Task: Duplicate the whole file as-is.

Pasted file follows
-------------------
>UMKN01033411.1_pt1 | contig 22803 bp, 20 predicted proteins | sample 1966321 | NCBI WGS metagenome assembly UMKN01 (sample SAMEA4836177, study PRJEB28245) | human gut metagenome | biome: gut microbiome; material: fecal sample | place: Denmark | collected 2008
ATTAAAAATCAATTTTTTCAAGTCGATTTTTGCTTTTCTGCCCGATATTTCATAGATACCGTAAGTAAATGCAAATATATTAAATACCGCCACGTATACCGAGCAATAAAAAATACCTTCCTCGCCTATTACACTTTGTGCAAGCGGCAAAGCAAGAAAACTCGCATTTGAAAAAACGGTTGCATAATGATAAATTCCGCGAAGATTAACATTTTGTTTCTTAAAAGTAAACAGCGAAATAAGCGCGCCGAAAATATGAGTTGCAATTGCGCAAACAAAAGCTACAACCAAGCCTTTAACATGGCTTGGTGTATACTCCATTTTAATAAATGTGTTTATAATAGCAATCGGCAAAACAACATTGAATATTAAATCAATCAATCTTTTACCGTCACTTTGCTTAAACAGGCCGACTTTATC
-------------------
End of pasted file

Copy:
>UMKN01033411.1_pt1 | contig 22803 bp, 20 predicted proteins | sample 1966321 | NCBI WGS metagenome assembly UMKN01 (sample SAMEA4836177, study PRJEB28245) | human gut metagenome | biome: gut microbiome; material: fecal sample | place: Denmark | collected 2008
ATTAAAAATCAATTTTTTCAAGTCGATTTTTGCTTTTCTGCCCGATATTTCATAGATACCGTAAGTAAATGCAAATATATTAAATACCGCCACGTATACCGAGCAATAAAAAATACCTTCCTCGCCTATTACACTTTGTGCAAGCGGCAAAGCAAGAAAACTCGCATTTGAAAAAACGGTTGCATAATGATAAATTCCGCGAAGATTAACATTTTGTTTCTTAAAAGTAAACAGCGAAATAAGCGCGCCGAAAATATGAGTTGCAATTGCGCAAACAAAAGCTACAACCAAGCCTTTAACATGGCTTGGTGTATACTCCATTTTAATAAATGTGTTTATAATAGCAATCGGCAAAACAACATTGAATATTAAATCAATCAATCTTTTACCGTCACTTTGCTTAAACAGGCCGACTTTATC